Okay, at the beginning of the week Bank of America announced they wanted to start charging handling fees on a $5/mo rate on debit cards. Those are cards where people have the money to pay for the goods but perform the transaction with plastic to better keep records of their spending. The bank earns interest on the holdings while people decide what to spend it on. I hardly write a check anymore, it's all plastic. This proposed action on their part would have them getting fees for the checking account and the debit account (usually the same account) literally doubling the take on each account.
Today they announced that homeowners facing foreclosure could take $20,000 off the mortgage if the mortgagee does a 'short' sale meaning they, the bank, will accept $20,000 less than what is owed them to help the owner move the property, What I see in this whole situation is that they will take my money that I saved before buying something and give it to someone who spent before they even knew if they'd have the money for the deal. But the bank makes out again when that new buyer assumes the debt and I'm the one poorer for it. Time to move my money as far away from their sticky fingers as I can get it.
_________________________
If you aren't seeing Heaven while you dream, you're doing something wrong.
Dreams allow escape from the passage of Time.

Top
#659427 - Fri Oct 07 2011 07:01 PM Re: Real trivia toughies [Re: mehaul]
satguru Offline
Forum Champion

Registered: Thu Feb 17 2000
Posts: 6498
Loc: Kingsbury London UK           
America has been the first country this time round to literally create a negative interest rate for investors. Technically it is perfectly viable, all you do is have an interest rate below inflation to average a loss despite earning a nominal profit, but if you then charge as well you create a loss even with a silly rate of interest. They can't offer a minus rate of interest on paper, so just charge more than you get and the result is identical.

There is a solution of course, and if everyone both reads it here and does it the policy will last a day. If you are losing money in a current account then you are better off either keeping it at home or investing in a credit union or other mutual arrangement which does not. The banks will soon be cured of their criminality.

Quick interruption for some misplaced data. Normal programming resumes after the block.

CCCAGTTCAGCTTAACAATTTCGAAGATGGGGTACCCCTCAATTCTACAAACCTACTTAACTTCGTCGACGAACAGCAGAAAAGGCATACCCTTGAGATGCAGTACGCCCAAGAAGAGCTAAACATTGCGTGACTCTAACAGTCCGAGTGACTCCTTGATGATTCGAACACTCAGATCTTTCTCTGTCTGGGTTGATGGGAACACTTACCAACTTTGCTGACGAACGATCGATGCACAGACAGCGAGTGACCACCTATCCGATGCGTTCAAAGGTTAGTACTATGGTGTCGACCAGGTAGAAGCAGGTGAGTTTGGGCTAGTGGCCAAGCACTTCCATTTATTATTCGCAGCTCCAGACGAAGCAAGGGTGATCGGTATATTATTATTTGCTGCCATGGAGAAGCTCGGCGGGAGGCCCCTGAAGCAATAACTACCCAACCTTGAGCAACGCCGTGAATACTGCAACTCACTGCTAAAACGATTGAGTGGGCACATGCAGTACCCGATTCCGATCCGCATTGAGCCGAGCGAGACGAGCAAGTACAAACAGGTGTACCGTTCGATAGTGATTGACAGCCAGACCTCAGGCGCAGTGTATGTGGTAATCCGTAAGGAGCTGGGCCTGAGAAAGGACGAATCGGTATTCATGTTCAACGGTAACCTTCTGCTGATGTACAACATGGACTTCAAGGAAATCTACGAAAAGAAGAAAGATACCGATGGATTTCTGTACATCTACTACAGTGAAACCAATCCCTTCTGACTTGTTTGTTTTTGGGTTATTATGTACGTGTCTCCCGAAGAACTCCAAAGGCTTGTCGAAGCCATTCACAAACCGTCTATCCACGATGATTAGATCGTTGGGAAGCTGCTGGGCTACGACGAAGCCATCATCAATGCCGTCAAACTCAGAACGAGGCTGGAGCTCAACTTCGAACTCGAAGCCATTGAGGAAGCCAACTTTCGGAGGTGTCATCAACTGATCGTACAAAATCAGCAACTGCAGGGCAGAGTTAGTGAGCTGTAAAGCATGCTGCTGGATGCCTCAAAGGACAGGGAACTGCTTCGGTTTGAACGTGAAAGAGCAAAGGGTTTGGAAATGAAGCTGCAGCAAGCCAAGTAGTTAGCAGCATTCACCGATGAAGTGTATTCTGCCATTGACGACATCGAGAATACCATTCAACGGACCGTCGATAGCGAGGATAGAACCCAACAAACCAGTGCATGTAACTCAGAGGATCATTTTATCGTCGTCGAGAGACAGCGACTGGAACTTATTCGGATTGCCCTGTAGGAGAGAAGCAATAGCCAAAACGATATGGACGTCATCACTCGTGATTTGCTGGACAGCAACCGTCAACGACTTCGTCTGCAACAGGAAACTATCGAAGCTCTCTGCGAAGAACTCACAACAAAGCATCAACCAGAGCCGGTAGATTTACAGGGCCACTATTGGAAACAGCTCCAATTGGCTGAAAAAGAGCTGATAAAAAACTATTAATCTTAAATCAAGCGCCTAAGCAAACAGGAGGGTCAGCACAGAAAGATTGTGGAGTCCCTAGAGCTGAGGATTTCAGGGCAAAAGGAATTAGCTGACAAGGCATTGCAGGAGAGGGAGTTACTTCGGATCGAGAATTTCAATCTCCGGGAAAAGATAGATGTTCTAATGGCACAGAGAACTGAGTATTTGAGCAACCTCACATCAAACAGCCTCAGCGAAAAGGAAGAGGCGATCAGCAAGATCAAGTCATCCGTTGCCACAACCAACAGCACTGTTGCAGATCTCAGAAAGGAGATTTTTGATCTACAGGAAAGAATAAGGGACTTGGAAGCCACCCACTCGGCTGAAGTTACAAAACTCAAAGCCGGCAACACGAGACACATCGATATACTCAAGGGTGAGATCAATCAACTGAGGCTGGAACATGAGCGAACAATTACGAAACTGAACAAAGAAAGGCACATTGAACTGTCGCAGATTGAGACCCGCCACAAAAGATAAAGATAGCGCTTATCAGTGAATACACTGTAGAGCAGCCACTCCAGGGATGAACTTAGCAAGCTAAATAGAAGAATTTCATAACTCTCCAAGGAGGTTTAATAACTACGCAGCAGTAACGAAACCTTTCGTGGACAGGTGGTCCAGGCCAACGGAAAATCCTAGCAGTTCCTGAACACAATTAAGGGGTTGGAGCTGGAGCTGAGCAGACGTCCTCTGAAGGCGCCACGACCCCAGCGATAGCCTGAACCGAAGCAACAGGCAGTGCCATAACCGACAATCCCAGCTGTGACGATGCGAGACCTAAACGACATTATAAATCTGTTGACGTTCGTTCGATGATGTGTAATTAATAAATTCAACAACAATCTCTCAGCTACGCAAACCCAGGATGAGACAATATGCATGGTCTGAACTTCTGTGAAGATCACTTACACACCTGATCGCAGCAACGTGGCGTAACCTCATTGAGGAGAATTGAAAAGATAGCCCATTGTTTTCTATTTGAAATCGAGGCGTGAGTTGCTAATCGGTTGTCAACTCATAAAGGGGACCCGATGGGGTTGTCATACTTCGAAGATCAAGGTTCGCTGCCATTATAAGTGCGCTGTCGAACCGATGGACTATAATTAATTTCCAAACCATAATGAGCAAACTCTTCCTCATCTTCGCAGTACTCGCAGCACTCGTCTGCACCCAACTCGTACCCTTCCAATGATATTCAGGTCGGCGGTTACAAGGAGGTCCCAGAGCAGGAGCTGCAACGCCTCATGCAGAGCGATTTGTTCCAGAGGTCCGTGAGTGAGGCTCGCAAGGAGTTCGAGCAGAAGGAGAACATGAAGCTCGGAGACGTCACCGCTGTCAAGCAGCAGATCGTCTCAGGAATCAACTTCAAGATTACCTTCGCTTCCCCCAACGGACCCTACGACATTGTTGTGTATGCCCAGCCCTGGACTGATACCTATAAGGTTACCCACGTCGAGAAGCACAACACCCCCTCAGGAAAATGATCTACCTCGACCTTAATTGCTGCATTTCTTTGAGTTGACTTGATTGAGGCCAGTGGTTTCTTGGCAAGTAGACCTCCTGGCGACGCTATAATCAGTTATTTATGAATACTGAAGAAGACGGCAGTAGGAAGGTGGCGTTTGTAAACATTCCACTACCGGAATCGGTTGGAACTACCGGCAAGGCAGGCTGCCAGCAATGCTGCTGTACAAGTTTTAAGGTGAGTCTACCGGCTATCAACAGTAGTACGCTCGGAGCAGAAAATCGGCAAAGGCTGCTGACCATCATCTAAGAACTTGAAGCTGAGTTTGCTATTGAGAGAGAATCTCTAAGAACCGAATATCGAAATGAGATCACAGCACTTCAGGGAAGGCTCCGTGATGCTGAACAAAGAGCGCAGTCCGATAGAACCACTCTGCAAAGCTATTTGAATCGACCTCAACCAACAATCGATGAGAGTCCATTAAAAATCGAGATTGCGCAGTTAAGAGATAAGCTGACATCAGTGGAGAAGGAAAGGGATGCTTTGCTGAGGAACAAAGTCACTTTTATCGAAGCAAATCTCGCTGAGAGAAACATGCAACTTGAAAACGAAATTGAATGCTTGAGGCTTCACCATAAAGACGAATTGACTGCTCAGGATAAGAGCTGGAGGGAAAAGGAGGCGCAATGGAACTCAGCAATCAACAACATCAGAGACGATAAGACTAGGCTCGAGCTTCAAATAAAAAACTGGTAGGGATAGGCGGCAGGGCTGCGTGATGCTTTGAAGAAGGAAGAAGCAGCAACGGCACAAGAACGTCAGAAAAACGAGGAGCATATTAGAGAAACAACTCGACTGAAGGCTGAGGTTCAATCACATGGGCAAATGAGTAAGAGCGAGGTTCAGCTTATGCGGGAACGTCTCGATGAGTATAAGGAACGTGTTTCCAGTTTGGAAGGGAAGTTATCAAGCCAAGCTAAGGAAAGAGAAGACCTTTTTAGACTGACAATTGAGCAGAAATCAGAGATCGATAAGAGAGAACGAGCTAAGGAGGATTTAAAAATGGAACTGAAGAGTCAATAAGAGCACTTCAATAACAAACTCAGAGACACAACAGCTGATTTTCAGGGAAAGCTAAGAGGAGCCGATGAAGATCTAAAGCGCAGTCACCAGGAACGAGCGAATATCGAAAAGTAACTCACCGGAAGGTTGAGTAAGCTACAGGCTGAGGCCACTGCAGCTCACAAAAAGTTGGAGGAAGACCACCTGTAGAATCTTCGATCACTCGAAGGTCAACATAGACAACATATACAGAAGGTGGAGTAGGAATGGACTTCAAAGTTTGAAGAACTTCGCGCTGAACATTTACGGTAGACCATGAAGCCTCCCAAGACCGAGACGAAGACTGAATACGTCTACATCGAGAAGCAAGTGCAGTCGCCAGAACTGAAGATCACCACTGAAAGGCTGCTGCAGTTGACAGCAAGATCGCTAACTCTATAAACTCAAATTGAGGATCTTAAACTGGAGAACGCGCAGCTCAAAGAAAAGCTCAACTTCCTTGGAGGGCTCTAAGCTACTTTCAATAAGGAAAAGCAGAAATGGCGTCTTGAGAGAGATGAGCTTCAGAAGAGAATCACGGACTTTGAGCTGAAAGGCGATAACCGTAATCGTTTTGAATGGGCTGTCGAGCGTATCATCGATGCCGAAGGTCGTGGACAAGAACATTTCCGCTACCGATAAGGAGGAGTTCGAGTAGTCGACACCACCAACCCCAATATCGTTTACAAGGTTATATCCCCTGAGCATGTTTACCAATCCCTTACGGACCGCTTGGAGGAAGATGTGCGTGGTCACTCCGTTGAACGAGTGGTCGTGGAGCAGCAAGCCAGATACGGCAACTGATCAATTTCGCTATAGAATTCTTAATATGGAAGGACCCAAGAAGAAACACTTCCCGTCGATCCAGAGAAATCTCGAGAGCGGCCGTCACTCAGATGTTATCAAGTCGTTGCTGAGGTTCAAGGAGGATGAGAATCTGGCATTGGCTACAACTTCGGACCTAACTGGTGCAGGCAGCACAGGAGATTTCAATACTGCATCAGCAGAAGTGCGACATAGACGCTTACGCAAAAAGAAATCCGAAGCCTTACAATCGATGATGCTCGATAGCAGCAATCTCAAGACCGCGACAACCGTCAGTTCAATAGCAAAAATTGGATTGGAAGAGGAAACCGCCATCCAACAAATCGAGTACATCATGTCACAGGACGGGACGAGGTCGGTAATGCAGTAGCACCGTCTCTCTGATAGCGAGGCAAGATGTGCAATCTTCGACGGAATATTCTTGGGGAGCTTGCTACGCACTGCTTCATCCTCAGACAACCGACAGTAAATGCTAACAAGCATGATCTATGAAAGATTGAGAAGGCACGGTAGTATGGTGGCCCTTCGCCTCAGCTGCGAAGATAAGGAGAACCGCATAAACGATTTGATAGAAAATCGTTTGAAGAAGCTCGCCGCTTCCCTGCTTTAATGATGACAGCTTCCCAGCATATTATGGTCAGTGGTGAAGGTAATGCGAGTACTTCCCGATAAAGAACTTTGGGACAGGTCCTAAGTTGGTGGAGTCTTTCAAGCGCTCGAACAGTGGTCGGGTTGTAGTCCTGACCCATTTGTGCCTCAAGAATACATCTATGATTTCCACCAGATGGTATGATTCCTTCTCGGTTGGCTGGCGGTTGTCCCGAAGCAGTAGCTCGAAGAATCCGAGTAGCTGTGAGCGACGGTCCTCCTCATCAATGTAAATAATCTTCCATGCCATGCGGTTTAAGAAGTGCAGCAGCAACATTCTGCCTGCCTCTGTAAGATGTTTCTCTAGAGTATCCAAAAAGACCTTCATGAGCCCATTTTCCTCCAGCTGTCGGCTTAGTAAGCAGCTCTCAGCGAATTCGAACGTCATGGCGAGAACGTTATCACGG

Edited by satguru (Fri Oct 07 2011 07:03 PM)
_________________________
"The climate system is a coupled non-linear chaotic system, and therefore the long-term prediction of future climate states is not possible."

UN IPCC

Top
#660737 - Thu Oct 13 2011 08:54 AM Re: Real trivia toughies [Re: satguru]
satguru Offline
Forum Champion

Registered: Thu Feb 17 2000
Posts: 6498
Loc: Kingsbury London UK           
Here's a good question that just popped into Ask which is the sort of one I meant the place was really for:

"Which marine animal bears the same name as a flower?"

Try searching that, it won't be easy, and yes, the answer was off the top of my head wink
_________________________
"The climate system is a coupled non-linear chaotic system, and therefore the long-term prediction of future climate states is not possible."

UN IPCC

Top
#662144 - Tue Oct 18 2011 07:00 PM Re: Real trivia toughies [Re: satguru]
satguru Offline
Forum Champion

Registered: Thu Feb 17 2000
Posts: 6498
Loc: Kingsbury London UK           
It was periwinkle, although anemone was an additional offering.

I think at least one alphabet followed our V/W rule, Igbo, and as far as I know also has the same J and Y sounds which are also rare elsewhere, and the other Nigerian language Yoruba. Yoruba alphabet I'd be interested if there are any others as well as I can't think of any more- eg:

Scandinavian/Germanic sounds- J=Y
French- J=zh
Spanish- J= about cH
Italian- J= ? Not sure of this one.
_________________________
"The climate system is a coupled non-linear chaotic system, and therefore the long-term prediction of future climate states is not possible."

UN IPCC

Top
#662274 - Wed Oct 19 2011 03:12 PM Re: Real trivia toughies [Re: satguru]
AlexxSchneider Offline
Enthusiast

Registered: Fri Jun 26 2009
Posts: 234
Loc: Perth Scotland UK             
I'm not sure if Italian even uses the letter j - perhaps in borrowed words, but I don't know how they would be pronounced if that is the case.
_________________________
Alexxandra

Top
#662348 - Wed Oct 19 2011 07:20 PM Re: Real trivia toughies [Re: AlexxSchneider]
satguru Offline
Forum Champion

Registered: Thu Feb 17 2000
Posts: 6498
Loc: Kingsbury London UK           
The only example I know was Juventus, but presumably sets some sort of precedent?
_________________________
"The climate system is a coupled non-linear chaotic system, and therefore the long-term prediction of future climate states is not possible."

UN IPCC

Top
#662513 - Thu Oct 20 2011 01:00 PM Re: Real trivia toughies [Re: satguru]
AlexxSchneider Offline
Enthusiast

Registered: Fri Jun 26 2009
Posts: 234
Loc: Perth Scotland UK             
http://en.wikipedia.org/wiki/Wikipedia:IPA_for_Italian

They pronounce it as English 'y' too.
_________________________
Alexxandra

Top
#662514 - Thu Oct 20 2011 01:03 PM Re: Real trivia toughies [Re: AlexxSchneider]
AlexxSchneider Offline
Enthusiast

Registered: Fri Jun 26 2009
Posts: 234
Loc: Perth Scotland UK             
For clarity, it's mentioned in the small 'semi-vowels' section at the bottom of the page.
_________________________
Alexxandra

Top

Moderator:  TabbyTom